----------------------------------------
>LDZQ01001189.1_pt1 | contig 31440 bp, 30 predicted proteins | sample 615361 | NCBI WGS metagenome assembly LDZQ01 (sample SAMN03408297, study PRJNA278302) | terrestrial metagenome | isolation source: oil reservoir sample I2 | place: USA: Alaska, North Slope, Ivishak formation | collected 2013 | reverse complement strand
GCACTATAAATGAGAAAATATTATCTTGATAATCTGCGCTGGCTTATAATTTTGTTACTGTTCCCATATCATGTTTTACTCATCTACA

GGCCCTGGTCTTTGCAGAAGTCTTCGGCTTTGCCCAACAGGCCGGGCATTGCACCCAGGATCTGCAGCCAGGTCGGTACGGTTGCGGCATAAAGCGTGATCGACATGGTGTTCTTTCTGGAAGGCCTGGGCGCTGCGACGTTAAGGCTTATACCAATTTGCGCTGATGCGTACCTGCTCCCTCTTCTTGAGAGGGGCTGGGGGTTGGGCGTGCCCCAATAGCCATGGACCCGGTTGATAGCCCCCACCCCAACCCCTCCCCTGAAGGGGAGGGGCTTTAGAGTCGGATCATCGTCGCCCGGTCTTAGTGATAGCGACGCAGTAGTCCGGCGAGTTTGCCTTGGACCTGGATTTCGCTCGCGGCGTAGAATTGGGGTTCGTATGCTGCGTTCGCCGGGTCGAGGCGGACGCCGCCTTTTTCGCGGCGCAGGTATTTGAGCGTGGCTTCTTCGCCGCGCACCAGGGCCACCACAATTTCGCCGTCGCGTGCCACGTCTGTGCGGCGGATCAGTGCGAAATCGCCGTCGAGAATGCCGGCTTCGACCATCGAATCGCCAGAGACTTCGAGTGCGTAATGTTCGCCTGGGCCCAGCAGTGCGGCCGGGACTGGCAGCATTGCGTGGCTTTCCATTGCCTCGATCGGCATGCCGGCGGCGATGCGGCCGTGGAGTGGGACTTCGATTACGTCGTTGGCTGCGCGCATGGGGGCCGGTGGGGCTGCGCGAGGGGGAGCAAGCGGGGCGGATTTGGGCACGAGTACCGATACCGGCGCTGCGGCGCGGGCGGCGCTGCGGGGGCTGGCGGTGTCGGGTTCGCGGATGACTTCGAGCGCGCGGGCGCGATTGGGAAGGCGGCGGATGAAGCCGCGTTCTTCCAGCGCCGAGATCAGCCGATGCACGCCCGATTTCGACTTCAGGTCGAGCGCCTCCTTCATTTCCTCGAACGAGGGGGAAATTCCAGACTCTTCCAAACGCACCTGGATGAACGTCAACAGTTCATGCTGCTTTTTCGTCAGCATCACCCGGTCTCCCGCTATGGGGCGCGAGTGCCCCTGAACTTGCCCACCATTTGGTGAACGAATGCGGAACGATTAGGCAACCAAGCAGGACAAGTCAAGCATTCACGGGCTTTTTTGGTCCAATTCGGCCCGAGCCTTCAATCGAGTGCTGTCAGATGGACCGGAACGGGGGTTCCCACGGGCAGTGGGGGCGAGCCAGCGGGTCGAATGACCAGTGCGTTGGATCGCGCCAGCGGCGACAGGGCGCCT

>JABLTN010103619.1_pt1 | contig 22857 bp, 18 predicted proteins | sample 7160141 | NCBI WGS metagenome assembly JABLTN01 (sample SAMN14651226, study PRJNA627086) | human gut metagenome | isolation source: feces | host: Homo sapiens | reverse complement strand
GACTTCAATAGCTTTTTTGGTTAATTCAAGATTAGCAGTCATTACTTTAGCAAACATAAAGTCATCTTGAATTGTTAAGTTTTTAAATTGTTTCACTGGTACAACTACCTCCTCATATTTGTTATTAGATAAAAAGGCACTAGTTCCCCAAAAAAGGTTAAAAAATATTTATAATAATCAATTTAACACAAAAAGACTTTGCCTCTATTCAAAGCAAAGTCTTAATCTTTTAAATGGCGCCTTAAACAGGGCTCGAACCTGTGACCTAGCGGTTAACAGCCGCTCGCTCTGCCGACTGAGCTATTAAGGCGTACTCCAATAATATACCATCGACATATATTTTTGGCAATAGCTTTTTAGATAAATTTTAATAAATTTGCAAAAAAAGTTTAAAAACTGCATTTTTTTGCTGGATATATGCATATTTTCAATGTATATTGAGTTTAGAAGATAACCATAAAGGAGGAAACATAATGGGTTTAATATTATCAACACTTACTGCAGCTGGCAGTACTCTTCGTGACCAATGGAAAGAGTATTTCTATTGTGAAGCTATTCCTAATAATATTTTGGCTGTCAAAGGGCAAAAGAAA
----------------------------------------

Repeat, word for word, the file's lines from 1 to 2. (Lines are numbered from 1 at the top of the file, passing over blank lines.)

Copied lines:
>LDZQ01001189.1_pt1 | contig 31440 bp, 30 predicted proteins | sample 615361 | NCBI WGS metagenome assembly LDZQ01 (sample SAMN03408297, study PRJNA278302) | terrestrial metagenome | isolation source: oil reservoir sample I2 | place: USA: Alaska, North Slope, Ivishak formation | collected 2013 | reverse complement strand
GCACTATAAATGAGAAAATATTATCTTGATAATCTGCGCTGGCTTATAATTTTGTTACTGTTCCCATATCATGTTTTACTCATCTACA